That is the reality. You will never be ‘enough’ to someone. No measurement, no proof, no amount of PR releases will be enough. Accept it or run yourself into the ground chasing ‘enough.’ Business is imperfect and a quivering mass of vulnerabilities. Accept it. Embrace it in fact. Accept what you are, accept what you are not, accept what you have chosen to do, and accept what you have chosen to not do. There are realities in business and while there will always be people who are seeking a pristine business; you will never be it.

–          A business that produces paper cuts down trees.

–          A business that produces oil drills for oil.

–          A coffee company who has millions of pounds to distribute will inevitably use a dubious source.

–          A global manufacturing company will inevitably use some resource that is not particularly good.

That is reality. Yet those things do not make you a bad business. What makes you a bad business is if you do not responsibly attempt to limit the bad things. In a transparency tyranny world, triumph may actually be found in admitting your imperfections and simply telling everybody that you’re just trying to do your best and trying to be better and attempting to do ‘less harm.’

Yes. Sometimes someone will be doing better than your best and someone will be trying to be better than you are. But this isn’t a competition for best or better, this is simply doing the best that you can. In fact, maybe you should triple down on the really good things you do. Don’t ignore the bad things, just accept that by tripling down on the good you will, well, do less of the bad as a % of your actions, i.e., do less harm as an outcome. And that is where transparency triumphs reside. I disagree with many people with the thought that if you are explaining you are losing. If you are in the business of progress, intentions to do better today than you did yesterday, and running your business profitably but purposefully trying to do what benefits people, you explain that. And if that type of explanation is losing then I wish all of business was in the losing business.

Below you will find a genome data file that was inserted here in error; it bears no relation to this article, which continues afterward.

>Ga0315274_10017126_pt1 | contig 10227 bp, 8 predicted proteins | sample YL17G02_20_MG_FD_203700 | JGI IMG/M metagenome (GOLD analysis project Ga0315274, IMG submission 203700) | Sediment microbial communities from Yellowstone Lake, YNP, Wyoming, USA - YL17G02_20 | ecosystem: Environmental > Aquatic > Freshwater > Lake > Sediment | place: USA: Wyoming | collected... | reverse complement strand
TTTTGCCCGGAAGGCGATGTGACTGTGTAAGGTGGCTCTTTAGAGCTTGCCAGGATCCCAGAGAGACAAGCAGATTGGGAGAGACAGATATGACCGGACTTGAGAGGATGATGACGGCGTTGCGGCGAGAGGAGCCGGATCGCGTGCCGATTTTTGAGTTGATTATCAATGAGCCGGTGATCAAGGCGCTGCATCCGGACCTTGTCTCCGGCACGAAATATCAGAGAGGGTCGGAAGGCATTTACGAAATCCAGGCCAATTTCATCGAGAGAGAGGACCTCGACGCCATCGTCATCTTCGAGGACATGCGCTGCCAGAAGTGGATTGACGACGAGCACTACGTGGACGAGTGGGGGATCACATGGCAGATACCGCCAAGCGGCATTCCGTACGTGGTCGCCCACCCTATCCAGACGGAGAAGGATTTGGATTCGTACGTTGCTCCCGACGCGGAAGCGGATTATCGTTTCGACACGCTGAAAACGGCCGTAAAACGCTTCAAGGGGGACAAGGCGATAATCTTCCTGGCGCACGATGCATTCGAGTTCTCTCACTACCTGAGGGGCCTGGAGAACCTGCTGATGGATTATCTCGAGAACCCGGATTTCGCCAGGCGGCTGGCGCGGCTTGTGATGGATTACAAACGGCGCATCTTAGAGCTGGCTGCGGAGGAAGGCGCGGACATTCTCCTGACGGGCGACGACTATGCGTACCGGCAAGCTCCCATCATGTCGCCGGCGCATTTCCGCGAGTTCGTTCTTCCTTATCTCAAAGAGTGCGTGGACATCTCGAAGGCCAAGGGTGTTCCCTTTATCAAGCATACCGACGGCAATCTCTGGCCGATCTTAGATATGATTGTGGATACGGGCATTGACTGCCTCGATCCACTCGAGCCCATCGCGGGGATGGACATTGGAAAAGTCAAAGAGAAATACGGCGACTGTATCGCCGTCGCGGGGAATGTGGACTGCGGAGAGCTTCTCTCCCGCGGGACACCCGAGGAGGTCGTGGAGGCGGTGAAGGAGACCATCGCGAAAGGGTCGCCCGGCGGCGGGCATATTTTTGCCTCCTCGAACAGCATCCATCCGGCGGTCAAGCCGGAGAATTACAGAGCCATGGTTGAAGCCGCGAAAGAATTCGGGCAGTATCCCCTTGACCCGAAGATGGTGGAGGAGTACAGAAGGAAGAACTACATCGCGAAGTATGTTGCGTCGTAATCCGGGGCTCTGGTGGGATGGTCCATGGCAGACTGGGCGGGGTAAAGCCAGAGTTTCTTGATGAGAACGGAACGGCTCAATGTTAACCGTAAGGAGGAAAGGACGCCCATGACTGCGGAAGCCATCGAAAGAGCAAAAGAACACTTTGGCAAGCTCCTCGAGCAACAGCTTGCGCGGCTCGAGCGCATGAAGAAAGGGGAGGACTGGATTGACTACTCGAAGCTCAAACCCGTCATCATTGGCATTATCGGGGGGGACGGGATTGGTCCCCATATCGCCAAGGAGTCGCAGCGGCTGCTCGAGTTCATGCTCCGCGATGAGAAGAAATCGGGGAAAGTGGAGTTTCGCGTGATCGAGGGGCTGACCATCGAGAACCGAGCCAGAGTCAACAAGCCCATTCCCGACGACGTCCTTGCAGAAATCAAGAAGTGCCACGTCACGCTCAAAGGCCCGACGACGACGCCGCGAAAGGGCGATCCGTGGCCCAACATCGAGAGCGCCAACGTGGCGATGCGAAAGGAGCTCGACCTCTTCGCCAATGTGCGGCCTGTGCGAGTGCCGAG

Which leads me to 24/7 world encourages everyone to believe everyone is losing.

Thousands of blogs, newsletters and millions of people are dedicated to tracking down and promoting the best of the best, and, uhm, the worst of the worst. There are no barriers, there are no filters, and there is no nuance. In fact, it is actually a bit worse. What I mean by that is a term I scribbled down once: “incitement capitalism.” Today’s world encourages extreme emotional responses – anger, passion, love, disdain – and all of that is encouraged by an online system built to heighten ‘incitement.’ So while I mentioned ‘performing at your peak performance’ earlier, it really does not matter. Someone, somewhere, is going to find a crack in your best or, even more likely, make up a crack in your best. And while price transparency tyranny is the most obvious thing, the reality is tyranny is reigning in what makes up that price – your sourcing, your sustainability, your hiring practices, your ‘purpose,’ your culture, your, well, everything. Business is in a glass house. You can try and wish away your glassness, but the glass house will remain. What should matter to you is the foundation upon which it is built.

Which leads me back to the beginning – ESG, Purpose, green, whatever.

Business has warped a number of good ideas into, well, business ideas and metrics. Its almost like none of these things have any value unless you can prove its value. That’s absurd for a couple of reasons. First is that no number will completely capture your entire performance let alone your entire output. It creates a false sense of success. Ponder that awhile before you move on. Second. Everyone loses in this situation – before the race has even begun. I am not anti-measurement and I encourage every business who elects to pursue some principled path to decide how it wants to see how well it is doing in its pursuit. But that is an internal discussion. Externally just let the chips fall as they may. Some will unfairly attack you and some will fairly commend you. All you can do is be what you want to be, don’t be what you don’t want to be, and take a stand for any and all of those things. Those are the principles on which you stand – for good and bad. I imagine I state all of this in the way I am because measurement for external proof is wasted energy. It’s the wrong objective, will take energy to share and even more energy to defend. Screw that. Invest your energy in doing the business of doing business – do better, do less harm, do the rights things. Choose wisely. But do. Ponder.

Written by Bruce